Eventually this led to tasteless looking stickers on album art saying "Parental Advisory Warning" which made those albums high sellers and sucking the air out of the room for anything that wasn't profane. Those who didn't care about explicit content such as the above musical styles were more or less out of luck. Just as MTV destroyed music-makers who (correctly) didn't care about visuals, so to did non-profane artists begin to fee the squeeze.

This is because the badge became a beacon for "rebels" that meant the album was worth listening to (even though it frequently was most definitely not) and led to a lot of otherwise subpar music getting radioplay such as pushing gangsta rap, a zombie genre that wore out its welcome 25 years ago, to take over rap and relegate the golden age to clearance sales. Funny how supposed rebels are so very easy to manipulate.

This trend has continued with modern pop in the years since. All it now is is explicit content, making that tacky badge irrelevant, and turning any wholesome or less try-hard content the minority. It is almost as if that were the point.

Needless to say, the PMRC helped to destroy music, despite those fighting it "winning" against them. The PMRC cared so much about the kids nothing exists like it now, despite music being far worse now than it was in 1979. This happened with the ACT, too. It almost makes you think.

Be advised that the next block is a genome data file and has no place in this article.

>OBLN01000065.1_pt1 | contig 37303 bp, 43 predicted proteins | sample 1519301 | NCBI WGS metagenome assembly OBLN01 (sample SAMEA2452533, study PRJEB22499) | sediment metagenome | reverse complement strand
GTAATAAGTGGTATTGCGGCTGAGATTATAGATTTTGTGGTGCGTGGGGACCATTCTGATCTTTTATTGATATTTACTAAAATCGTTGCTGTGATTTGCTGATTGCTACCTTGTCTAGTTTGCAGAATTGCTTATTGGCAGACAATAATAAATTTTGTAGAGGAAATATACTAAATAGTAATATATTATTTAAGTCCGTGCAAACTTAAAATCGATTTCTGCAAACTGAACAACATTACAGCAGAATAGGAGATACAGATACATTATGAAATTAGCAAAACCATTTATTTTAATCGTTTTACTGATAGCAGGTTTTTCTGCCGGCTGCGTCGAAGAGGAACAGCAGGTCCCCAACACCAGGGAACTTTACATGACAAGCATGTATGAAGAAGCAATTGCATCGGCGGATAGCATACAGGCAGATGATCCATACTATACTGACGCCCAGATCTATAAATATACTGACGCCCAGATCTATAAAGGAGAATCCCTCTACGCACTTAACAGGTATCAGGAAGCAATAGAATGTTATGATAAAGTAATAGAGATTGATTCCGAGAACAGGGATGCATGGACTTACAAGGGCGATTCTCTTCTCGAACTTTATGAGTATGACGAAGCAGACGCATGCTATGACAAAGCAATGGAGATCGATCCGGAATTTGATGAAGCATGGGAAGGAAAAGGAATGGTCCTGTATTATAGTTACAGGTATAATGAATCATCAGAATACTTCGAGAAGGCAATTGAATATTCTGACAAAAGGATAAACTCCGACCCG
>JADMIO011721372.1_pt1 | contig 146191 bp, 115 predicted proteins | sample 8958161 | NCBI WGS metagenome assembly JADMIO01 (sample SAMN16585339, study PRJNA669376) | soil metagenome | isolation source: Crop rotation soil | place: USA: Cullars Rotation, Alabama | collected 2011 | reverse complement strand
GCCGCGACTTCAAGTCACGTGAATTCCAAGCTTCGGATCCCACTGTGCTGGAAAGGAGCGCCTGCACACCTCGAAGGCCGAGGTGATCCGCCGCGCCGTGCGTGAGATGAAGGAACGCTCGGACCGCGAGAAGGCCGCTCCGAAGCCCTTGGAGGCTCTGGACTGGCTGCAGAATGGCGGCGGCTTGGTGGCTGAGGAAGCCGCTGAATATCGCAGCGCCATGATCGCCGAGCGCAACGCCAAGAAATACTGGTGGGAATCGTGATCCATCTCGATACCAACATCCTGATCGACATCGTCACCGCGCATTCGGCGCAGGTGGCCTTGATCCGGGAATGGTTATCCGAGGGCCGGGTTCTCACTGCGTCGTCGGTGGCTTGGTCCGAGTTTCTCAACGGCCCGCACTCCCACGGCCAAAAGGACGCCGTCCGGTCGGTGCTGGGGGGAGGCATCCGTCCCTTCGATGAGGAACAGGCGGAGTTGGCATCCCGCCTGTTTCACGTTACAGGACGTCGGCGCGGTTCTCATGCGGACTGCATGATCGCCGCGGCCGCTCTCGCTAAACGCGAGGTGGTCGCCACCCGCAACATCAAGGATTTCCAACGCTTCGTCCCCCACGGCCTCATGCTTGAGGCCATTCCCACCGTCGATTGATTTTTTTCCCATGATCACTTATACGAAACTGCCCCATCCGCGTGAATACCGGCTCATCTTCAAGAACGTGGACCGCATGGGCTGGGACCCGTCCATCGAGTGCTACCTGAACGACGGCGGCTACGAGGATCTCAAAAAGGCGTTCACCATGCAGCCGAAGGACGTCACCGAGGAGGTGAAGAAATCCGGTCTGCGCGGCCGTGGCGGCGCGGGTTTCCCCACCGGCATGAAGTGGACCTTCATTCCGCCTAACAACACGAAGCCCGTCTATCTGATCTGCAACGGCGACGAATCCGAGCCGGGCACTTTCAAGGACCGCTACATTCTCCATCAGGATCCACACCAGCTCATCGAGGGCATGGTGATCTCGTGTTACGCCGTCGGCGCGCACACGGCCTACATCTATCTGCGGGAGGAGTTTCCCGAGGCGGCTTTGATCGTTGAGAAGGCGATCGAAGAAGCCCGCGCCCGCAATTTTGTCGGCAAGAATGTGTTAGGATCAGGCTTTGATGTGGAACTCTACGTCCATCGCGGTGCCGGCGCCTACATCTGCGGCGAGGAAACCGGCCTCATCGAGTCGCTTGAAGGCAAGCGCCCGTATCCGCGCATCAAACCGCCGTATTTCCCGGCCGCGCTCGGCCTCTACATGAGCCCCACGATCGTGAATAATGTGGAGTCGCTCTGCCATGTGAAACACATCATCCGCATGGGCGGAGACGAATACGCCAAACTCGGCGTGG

You should. Radio won't.
But I'm going to stop derailing the point.

The PMRC was spearheaded by Tipper Gore, whose husband was voted into power twice (and almost a third time) by the majority of the music industry who supposedly suffered at her hands. The rest of the lineup was run by similar busybody soccer mom puritans, of the like that ruined the animation industry as well. They sent out a letter on their Christmas card list that summed up their entire quest perfectly:
"Rock music has become pornographic and sexually explicit, but most parents are unaware of the words their children are listening to, dancing to, doing homework to, falling asleep to. Some rock groups advocate satanic rituals, the others sing of open rebellion against parental and other authority, others sing of killing babies."
Note that music still does this now. In fact, rock music does it less than mainstream pop and rap does. The only difference is that no one listens to it, and the same political party that started this crusade against the material now openly embraces it without ever being called out on it and being voted in by those who "suffered" from them. I'm not dogging on the Democrats in particular here, but the sycophants in the industry that mindlessly vote for them. Either they're dumb, or complicit in their own industry's destruction. Neither speaks well of them.